In May of this year, the Court of Appeal confirmed that it was for HMRC to show that a person should have known that he was participating in a transaction connected with VAT fraud (in Mobilx Ltd v HMRC [2010] EWCA Civ 517). The Court of Appeal decided that, “if a taxpayer has the means at his disposal of knowing that by his purchase he is participating in a transaction connected with fraudulent evasion of VAT he loses his right to deduct”. This clearly puts the onus on traders to take every reasonable step at their disposal to identify indicators of VAT fraud.

The Court of Appeal said that the responsibility to use the means of knowledge at one’s disposal extends beyond the requirement to carry out due diligence. The Court of Appeal said, “even if a trader has asked appropriate questions, he is not entitled to ignore the circumstances in which his transactions take place”.

Input deduction denied if the only reasonable explanation for the circumstances is fraud

HMRC argued that the test of knowledge should be that a trader should have known that it was more likely that not that a transaction was connected with fraud. The Court of Appeal disagreed, and said that HMRC was entitled to deny a deduction for input VAT only where the trader could be regarded as a “participant” in a fraud. Moses LJ, who gave the unanimous decision of the Court of Appeal, said, “a trader may be regarded as a participant where he should have known that the only reasonable explanation for the circumstances in which his purchase took place was that it was a transaction connected with such fraudulent evasion”.

Intelligent due diligence

When it becomes known that fraudsters are targeting a particular market, the importance of the processes and controls employed by participants in that market to identify trading patterns associated with VAT fraud increases.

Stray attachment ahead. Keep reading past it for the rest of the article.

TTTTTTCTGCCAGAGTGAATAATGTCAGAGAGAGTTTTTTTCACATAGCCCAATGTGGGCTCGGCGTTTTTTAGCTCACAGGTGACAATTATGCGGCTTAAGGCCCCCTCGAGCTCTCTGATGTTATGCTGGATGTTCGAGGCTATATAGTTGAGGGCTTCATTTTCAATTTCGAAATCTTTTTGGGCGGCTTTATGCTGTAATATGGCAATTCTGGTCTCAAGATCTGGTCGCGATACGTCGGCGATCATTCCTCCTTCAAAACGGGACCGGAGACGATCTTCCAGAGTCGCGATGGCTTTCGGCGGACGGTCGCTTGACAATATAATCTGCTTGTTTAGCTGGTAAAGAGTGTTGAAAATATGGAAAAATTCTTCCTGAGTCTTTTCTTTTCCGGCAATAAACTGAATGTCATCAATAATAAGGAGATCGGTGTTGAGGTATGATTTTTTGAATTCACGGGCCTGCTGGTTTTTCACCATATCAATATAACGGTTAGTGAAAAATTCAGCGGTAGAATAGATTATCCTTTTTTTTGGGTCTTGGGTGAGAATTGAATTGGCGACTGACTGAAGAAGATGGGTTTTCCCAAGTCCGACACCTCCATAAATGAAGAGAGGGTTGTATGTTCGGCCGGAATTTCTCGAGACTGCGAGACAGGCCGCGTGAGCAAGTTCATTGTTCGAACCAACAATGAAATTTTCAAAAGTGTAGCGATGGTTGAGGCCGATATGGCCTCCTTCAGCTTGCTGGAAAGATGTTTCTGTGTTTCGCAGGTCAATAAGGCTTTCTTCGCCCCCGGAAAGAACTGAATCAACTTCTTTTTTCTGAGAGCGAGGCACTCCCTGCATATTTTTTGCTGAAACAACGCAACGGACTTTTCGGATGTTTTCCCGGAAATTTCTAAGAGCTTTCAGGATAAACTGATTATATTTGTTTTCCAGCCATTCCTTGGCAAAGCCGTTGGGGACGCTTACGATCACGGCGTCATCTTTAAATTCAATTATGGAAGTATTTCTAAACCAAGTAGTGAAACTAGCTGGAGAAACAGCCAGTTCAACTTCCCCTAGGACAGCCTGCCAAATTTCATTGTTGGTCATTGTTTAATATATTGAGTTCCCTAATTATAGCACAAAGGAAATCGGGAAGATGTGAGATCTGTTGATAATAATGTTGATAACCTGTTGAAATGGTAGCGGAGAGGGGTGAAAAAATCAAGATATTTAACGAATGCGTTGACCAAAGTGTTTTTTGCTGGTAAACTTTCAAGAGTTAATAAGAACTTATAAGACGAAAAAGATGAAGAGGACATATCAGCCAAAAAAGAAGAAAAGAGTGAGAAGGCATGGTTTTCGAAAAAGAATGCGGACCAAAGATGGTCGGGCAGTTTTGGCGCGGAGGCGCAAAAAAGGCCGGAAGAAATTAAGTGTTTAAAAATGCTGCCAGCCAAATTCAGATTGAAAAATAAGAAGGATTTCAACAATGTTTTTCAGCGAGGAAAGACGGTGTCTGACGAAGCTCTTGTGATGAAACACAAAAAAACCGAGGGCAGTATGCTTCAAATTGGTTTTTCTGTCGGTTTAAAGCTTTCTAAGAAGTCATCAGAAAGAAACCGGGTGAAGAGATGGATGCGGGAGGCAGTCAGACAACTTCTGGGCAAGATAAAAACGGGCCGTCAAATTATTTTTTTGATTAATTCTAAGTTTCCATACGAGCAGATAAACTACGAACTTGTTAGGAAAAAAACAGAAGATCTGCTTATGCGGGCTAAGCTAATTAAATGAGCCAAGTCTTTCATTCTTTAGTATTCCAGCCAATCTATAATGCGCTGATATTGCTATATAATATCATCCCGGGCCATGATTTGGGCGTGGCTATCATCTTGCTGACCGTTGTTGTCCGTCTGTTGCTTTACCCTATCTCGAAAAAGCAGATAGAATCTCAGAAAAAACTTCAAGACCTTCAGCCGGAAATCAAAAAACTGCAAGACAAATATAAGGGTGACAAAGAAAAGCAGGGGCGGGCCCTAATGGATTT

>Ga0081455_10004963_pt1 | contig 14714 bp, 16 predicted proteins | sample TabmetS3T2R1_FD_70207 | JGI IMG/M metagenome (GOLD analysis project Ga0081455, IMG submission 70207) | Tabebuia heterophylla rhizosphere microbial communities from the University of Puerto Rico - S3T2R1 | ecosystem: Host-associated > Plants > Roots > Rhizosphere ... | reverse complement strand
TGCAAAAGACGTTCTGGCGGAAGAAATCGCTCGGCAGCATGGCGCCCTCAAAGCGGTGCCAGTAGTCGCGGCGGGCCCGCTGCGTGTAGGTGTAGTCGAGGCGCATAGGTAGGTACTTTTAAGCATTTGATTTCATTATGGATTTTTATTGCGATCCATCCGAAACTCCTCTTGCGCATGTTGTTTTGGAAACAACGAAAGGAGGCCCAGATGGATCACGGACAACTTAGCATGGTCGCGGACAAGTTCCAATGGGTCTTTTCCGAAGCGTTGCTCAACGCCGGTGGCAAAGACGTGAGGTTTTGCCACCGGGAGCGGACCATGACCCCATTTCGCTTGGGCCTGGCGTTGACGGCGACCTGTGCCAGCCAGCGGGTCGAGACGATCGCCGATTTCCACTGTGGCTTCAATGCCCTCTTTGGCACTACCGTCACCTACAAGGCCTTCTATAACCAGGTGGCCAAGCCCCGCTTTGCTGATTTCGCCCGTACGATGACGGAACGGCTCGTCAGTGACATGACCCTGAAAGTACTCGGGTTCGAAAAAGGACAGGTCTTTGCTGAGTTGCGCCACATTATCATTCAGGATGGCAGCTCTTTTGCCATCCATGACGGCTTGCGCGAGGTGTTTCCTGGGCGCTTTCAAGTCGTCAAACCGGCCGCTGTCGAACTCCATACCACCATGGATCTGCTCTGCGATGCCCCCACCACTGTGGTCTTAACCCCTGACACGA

What can businesses do to protect themselves against the risk of being unwittingly implicated in a VAT fraud and denied a deduction by HMRC? As mentioned above, due diligence is important, but it is also important to examine the circumstances of each transaction or series of transaction. HMRC’s published VAT Notice 726 contains a list of factors to be considered and checks that might be appropriate.

Most businesses find it easier to implement new due diligence checks and procedures than to focus collective thinking on circumstances of particular transactions that might indicate a risk of VAT fraud. Often it requires a change of culture and needs to be led by senior management. Specific training may also be required for those who are in the best position to detect suspicious trading activity. Flags that might be used by businesses as indicators of increased risk of VAT fraud include:

  1.  Arrival of a new trader in an established market;
  2.  A pattern of increasing size and/or frequency of transactions; and
  3.  Prospective suppliers and purchasers of the same goods approaching the business at the same time.

HMRC are in the best position to identify emerging patterns of fraudulent trading, and we would recommend that businesses actively involve HMRC in their risk mitigation strategy, for example businesses may consider:

  1.  Taking advantage of HMRC’s VAT validation service;
  2.  Asking HMRC for comments on Know Your Client procedures;
  3.  Reporting unusually large transactions for a particular market participant to HMRC; and
  4. Inviting HMRC to share information on patterns of fraudulent activity and on any particular names in the market who are suspected of being involved in missing trader fraud.